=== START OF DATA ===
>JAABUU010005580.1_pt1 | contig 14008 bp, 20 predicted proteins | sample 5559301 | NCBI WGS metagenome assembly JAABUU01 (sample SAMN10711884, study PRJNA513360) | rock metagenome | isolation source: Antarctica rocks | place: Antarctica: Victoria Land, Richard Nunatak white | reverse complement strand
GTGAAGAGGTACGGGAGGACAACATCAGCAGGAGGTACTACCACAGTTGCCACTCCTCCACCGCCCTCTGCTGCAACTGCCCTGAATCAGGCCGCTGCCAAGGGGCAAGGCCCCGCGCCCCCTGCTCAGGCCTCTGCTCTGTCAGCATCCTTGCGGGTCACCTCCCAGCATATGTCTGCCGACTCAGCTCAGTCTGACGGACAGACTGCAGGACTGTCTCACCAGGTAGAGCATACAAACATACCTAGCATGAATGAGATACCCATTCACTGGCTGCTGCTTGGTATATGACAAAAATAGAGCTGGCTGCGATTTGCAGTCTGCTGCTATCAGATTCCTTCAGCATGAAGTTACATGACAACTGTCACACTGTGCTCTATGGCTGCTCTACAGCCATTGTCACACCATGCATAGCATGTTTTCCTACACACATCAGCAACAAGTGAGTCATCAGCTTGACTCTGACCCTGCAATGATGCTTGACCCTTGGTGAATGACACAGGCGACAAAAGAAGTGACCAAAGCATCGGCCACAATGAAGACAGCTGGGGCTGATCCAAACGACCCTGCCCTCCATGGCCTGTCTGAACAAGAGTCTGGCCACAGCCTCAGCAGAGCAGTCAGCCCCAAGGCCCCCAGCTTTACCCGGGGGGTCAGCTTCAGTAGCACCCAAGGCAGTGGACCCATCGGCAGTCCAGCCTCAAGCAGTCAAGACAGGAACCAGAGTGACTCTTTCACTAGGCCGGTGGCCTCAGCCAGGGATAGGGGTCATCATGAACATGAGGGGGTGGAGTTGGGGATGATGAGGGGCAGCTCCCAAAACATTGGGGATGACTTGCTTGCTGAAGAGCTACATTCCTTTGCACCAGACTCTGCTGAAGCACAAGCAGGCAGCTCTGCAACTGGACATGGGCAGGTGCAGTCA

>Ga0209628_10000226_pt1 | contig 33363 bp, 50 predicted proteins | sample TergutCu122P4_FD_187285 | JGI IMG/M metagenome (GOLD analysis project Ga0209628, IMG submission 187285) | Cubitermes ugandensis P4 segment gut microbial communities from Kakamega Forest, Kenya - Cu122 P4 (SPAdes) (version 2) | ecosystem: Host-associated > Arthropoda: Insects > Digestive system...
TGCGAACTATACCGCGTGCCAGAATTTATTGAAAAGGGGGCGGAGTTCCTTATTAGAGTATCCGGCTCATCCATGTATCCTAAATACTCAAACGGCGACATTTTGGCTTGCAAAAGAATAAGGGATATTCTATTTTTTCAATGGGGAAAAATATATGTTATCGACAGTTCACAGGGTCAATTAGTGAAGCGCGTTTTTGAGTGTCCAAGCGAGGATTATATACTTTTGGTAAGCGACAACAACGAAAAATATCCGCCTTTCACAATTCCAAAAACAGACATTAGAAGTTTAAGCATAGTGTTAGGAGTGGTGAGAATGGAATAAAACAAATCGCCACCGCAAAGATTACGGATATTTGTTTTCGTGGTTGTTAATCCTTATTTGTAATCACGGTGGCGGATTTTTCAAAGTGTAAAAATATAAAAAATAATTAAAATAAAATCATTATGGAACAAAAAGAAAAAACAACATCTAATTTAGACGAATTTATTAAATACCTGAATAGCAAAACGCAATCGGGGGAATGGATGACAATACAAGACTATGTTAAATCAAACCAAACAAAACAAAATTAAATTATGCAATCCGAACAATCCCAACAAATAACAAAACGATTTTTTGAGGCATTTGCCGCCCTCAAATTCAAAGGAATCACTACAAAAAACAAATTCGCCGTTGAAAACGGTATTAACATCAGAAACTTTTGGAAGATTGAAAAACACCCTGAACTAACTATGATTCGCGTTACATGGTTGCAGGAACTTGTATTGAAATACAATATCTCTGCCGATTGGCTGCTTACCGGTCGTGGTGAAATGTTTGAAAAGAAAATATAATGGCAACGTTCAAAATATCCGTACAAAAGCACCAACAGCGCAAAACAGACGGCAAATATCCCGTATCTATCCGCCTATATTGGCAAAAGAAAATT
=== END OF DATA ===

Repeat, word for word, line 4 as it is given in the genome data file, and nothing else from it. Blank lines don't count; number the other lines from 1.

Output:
TGCGAACTATACCGCGTGCCAGAATTTATTGAAAAGGGGGCGGAGTTCCTTATTAGAGTATCCGGCTCATCCATGTATCCTAAATACTCAAACGGCGACATTTTGGCTTGCAAAAGAATAAGGGATATTCTATTTTTTCAATGGGGAAAAATATATGTTATCGACAGTTCACAGGGTCAATTAGTGAAGCGCGTTTTTGAGTGTCCAAGCGAGGATTATATACTTTTGGTAAGCGACAACAACGAAAAATATCCGCCTTTCACAATTCCAAAAACAGACATTAGAAGTTTAAGCATAGTGTTAGGAGTGGTGAGAATGGAATAAAACAAATCGCCACCGCAAAGATTACGGATATTTGTTTTCGTGGTTGTTAATCCTTATTTGTAATCACGGTGGCGGATTTTTCAAAGTGTAAAAATATAAAAAATAATTAAAATAAAATCATTATGGAACAAAAAGAAAAAACAACATCTAATTTAGACGAATTTATTAAATACCTGAATAGCAAAACGCAATCGGGGGAATGGATGACAATACAAGACTATGTTAAATCAAACCAAACAAAACAAAATTAAATTATGCAATCCGAACAATCCCAACAAATAACAAAACGATTTTTTGAGGCATTTGCCGCCCTCAAATTCAAAGGAATCACTACAAAAAACAAATTCGCCGTTGAAAACGGTATTAACATCAGAAACTTTTGGAAGATTGAAAAACACCCTGAACTAACTATGATTCGCGTTACATGGTTGCAGGAACTTGTATTGAAATACAATATCTCTGCCGATTGGCTGCTTACCGGTCGTGGTGAAATGTTTGAAAAGAAAATATAATGGCAACGTTCAAAATATCCGTACAAAAGCACCAACAGCGCAAAACAGACGGCAAATATCCCGTATCTATCCGCCTATATTGGCAAAAGAAAATT